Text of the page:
Geographic Connection to Pennsylvania: Pittsburgh, Allegheny County
A nationally-recognized advocate for children's literature, University of Pittsburgh professor Margaret Mary Kimmel was also an author of children's books.
Awards: Distinguished Daughter of Pennsylvania
Margaret Mary Kimmel was born in 1938 in Gary, Indiana. In college, Kimmel began her lifelong service to literature by becoming a librarian. Eventually, she moved to Pittsburgh to get her doctorate. After receiving her PhD, Kimmel remained at the University of Pittsburgh as a professor. Kimmel had also served as a consultant for Mister Rogers’ Neighborhood and co-edited (with Mark Collins) a book about the show. Kimmel was very active in promoting literature in Pennsylvania, especially children’s literature in Western Pennsylvania, and was also an advocate for people with disabilities. She died of Leukemia on June 10, 2014, at the age of 76.
Margaret Mary Kimmel was born on May 12, 1938, in Gary, Indiana. In her youth, she and her siblings enjoyed listening to stories that her great aunt and great uncle would tell. Originally, when Kimmel began college, she had intentions of becoming a teacher. However, one summer she worked for a public library’s trailer (similar to a bookmobile) and decided that she would become a librarian.
Upon getting both her Bachelor of Arts (BA) and Master of Library Science (MLS) from Dominican University, Kimmel set out to be a librarian at the Enoch Pratt Free Library in Baltimore. After working as a librarian for a time, Kimmel spent time freelance writing and teaching at various universities (including the Catholic University of America, Simmons College, the Texas Women’s University, the University of Illinois, the Columbia University Summer Institute, and the College of Librarianship). Eventually, Kimmel came to the University of Pittsburgh to work on her PhD. In 1978, Kimmel became an Assistant Professor at the University of Pittsburgh.
Kimmel was well known for her tireless work and dedication to Pennsylvania, literature, and children. For a time, Kimmel did consulting work on the Public Broadcasting Service (PBS) kids’ show “Mister Rogers’ Neighborhood” and eventually co-edited (with Mark Collins) a book about the show entitled Mister Rogers’ Neighborhood: Children, Television, and Fred Rogers(1996).
She was also responsible for generating the imprint Golden Triangle Books. She had noticed that a lot of stories about Pennsylvania were no longer in print and persuaded the University of Pittsburgh to reprint out-of-print stories about Pennsylvania under a newly created imprint—Golden Triangle Books.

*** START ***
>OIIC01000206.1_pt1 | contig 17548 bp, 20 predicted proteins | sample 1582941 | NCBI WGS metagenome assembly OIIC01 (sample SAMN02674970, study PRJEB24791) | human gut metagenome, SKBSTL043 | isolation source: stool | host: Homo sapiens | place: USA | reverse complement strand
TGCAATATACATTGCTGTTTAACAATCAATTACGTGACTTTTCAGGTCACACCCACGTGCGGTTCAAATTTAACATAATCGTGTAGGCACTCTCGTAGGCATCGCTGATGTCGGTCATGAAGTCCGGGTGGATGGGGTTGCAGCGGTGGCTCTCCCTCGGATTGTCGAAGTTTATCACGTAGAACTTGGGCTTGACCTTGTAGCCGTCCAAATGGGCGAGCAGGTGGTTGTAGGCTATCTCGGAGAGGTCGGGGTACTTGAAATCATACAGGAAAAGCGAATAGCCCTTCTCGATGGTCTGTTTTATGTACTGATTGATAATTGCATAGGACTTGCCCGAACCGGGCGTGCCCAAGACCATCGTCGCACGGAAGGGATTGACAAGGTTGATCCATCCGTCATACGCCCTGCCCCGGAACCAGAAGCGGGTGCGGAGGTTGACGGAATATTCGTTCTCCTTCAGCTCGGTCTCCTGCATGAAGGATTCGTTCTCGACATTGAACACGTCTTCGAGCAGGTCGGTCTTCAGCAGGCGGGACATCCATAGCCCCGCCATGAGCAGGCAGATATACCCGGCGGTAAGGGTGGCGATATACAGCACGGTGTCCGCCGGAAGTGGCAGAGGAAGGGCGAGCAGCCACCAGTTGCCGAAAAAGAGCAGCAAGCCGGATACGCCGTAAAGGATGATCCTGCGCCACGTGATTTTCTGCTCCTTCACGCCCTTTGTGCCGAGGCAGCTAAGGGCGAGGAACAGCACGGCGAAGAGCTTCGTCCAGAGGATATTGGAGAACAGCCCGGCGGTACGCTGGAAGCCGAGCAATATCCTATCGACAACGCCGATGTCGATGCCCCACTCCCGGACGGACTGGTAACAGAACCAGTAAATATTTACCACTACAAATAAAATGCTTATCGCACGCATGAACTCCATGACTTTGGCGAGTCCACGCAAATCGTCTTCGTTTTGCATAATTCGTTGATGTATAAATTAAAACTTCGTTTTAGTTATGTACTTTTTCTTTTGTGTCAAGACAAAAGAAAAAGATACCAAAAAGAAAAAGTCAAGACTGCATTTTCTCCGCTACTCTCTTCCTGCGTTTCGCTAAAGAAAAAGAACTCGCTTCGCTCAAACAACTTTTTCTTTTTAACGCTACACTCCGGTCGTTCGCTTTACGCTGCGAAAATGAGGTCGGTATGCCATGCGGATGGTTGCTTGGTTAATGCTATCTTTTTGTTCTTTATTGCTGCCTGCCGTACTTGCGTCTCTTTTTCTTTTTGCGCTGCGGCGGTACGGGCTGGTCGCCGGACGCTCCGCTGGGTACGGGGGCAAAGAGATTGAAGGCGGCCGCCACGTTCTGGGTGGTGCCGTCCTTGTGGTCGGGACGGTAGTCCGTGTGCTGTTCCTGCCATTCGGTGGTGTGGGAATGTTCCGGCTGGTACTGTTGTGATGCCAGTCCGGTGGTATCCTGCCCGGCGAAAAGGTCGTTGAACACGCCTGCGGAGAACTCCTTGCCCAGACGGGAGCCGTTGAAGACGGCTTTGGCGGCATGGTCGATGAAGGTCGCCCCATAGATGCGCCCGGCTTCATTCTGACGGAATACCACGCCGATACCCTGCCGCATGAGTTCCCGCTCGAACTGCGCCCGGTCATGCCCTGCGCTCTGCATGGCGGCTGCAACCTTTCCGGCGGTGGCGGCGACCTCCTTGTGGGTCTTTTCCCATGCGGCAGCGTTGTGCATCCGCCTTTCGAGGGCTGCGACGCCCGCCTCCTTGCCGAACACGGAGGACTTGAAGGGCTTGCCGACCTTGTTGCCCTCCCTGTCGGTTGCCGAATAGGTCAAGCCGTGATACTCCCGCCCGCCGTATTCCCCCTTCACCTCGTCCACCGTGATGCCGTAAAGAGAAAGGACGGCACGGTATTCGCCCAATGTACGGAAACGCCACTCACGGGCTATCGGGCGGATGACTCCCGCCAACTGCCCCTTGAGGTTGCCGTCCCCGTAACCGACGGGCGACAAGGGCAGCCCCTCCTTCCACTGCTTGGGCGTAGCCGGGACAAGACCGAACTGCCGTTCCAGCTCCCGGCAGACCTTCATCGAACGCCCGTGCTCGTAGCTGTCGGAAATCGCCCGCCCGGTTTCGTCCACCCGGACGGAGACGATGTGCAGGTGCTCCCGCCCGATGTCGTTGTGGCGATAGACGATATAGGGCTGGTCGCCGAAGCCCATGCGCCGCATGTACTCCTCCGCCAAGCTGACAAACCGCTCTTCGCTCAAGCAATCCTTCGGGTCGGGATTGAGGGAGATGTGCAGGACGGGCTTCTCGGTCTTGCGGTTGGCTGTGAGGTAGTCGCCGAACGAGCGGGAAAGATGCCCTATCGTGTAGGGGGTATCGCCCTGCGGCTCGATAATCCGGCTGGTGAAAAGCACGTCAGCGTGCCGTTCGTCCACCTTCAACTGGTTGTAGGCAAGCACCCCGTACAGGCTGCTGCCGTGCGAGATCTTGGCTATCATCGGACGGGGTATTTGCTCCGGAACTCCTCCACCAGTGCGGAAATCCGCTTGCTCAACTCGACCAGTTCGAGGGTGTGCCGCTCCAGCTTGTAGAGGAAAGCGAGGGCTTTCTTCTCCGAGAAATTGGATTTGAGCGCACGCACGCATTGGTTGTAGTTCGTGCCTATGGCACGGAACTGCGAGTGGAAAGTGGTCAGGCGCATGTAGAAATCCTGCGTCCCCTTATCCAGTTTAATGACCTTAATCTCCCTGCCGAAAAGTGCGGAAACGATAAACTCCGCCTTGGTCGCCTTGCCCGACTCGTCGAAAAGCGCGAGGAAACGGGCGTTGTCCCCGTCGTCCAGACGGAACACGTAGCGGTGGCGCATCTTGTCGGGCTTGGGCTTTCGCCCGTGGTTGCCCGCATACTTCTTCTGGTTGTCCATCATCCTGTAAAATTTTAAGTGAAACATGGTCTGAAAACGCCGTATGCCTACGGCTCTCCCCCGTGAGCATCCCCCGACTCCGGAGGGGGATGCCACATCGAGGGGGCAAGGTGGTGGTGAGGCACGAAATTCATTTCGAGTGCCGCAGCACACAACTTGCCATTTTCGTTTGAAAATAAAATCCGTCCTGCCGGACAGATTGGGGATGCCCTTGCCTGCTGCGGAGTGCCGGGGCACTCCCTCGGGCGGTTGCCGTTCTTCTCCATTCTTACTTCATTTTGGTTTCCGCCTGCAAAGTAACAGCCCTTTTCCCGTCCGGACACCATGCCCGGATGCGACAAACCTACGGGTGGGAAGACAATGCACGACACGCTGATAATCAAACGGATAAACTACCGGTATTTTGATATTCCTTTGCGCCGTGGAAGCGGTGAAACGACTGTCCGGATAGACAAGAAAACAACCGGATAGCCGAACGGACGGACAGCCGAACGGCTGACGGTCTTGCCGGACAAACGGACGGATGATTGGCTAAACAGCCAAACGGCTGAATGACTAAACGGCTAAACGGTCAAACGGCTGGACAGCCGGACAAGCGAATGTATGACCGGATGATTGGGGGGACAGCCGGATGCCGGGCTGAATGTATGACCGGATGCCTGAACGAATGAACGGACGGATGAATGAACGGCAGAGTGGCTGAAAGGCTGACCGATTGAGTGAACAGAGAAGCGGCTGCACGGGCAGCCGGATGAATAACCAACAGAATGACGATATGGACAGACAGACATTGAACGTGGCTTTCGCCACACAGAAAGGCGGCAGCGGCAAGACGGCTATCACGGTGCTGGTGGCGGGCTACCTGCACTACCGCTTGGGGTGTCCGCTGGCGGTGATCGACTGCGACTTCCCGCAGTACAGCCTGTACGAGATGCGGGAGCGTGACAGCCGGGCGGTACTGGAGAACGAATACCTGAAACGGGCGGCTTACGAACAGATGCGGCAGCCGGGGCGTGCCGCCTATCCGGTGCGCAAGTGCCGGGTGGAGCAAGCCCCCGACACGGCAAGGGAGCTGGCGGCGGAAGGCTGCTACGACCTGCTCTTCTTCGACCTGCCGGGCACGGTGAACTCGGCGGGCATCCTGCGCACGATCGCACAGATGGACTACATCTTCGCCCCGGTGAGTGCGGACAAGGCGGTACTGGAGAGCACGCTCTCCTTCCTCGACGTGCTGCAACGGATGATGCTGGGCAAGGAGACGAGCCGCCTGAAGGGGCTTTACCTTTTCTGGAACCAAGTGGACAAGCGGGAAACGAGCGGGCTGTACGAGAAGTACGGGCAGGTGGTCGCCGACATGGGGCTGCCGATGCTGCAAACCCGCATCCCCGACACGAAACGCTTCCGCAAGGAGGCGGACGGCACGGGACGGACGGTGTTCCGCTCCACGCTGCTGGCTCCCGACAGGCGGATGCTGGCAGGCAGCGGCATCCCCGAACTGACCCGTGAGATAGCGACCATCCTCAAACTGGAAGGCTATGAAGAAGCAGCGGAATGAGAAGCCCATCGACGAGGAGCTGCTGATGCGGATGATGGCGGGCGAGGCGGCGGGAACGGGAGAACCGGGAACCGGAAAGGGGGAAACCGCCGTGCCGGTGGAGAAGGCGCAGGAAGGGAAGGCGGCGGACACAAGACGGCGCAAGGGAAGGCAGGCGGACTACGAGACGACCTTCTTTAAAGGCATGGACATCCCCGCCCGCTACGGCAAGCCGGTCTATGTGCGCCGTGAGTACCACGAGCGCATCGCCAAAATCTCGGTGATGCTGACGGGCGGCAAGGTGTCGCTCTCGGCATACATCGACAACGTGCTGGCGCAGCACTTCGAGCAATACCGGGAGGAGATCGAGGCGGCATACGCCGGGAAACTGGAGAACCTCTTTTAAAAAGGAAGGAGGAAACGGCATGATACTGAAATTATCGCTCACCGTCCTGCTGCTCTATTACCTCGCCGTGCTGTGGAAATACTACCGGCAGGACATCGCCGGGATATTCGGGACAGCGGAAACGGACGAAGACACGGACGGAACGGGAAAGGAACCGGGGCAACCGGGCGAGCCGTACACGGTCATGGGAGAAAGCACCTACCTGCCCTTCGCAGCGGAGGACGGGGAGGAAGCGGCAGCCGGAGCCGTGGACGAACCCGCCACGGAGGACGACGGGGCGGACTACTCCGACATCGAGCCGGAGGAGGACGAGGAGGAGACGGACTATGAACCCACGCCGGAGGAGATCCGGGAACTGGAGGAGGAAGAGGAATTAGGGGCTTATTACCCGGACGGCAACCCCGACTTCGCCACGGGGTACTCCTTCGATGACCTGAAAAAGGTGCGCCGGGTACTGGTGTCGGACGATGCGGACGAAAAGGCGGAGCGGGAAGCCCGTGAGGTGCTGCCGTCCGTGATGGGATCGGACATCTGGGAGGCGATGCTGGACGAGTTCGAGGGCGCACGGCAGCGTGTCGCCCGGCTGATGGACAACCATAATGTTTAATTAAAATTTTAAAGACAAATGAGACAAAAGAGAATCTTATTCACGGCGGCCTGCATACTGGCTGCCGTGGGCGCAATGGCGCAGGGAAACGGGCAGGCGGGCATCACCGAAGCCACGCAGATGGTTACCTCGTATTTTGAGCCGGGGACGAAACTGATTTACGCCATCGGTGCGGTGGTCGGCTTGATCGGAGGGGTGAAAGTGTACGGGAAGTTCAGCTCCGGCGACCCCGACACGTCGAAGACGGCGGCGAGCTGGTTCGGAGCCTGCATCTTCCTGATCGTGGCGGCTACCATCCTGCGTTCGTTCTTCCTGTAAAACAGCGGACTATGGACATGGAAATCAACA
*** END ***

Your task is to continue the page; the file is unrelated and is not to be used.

Additionally, Kimmel was active in many Pennsylvania, literature, and children centered groups including: the Carnegie 100 (an advisory group to the Carnegie Institute), the Board of Directors of the Children’s Council of Western Pennsylvania, the advisory board of Beginning with Books, the nominating committee for the “Kids Need Heroes” campaign, the board of directors of Canterbury Place (an active residence for elders), the board of directors for the Heartwood Institute, the board of trustees for the Carnegie Library of Pittsburgh (member of the Executive Committee and Chair of Automation Committee), the board of directors for the Electronic Information Network, the United States National Section of the International Board of Books for Young People (as past president), the American Library Association Council (as member, chair of the Committee on Accreditation, chair of the Office of Library Personnel Advisory Committee, and chair of the Committee on Education), the Association of Library Service to Children (as past president, chair of the Committee on Accreditation, chair of the Office of Library Personnel Advisory Committee, and chair of the Committee on Education), and the board of directors of the Association for Library and Information Science Education.
“...[I]t was through her narratives that she was sometimes able to effect change,” Anya Sostek wrote in the Pittsburgh Post-Gazette. “She helped create the Center for Women with Disabilities at Magee Women’s Hospital, advocating for improved facilities, sharing personal anecdotes [herself diagnosed with polio since age four] about her difficulties getting medical services such as a simple mammogram.”
In recognition for Kimmel’s work for Pennsylvania, literature, and children, she received many awards including “Real Pittsburgher” (Pittsburgh Magazine, 1992), Honorary Degree of Humane Letters (Seton Hill College, June 1992), University of Pittsburgh Chancellor’s Distinguished Service Award (1996), Distinguished Daughter of Pennsylvania, Distinguished Alumna of the Year by Dominican University, and Distinguished Service Award from the Association for Library Services to Children.
Margaret Mary Kimmel was a Professor Emerita in the School of Library and Information Sciences at the University of Pittsburgh. She died of Leukemia on June 10, 2014, in Pittsburgh, Pennsylvania. She was 76. Kimmel is survived by her sister, Cathy Kimmel, of New York City, and brother, Mike Kimmel, of Houston, Texas.
Magic in the Mist. Illus. TrinaSchart Hyman. New York: Atheneum, 1975.
(Edited with Thomas J. Galvin and Brenda H. White). Excellence in School Media Programs. Chicago: American Library Association, 1980.
(With Elizabeth Segel). For Reading Out Loud! A Guide to Sharing Books With Children. New York: Delacorte, 1983.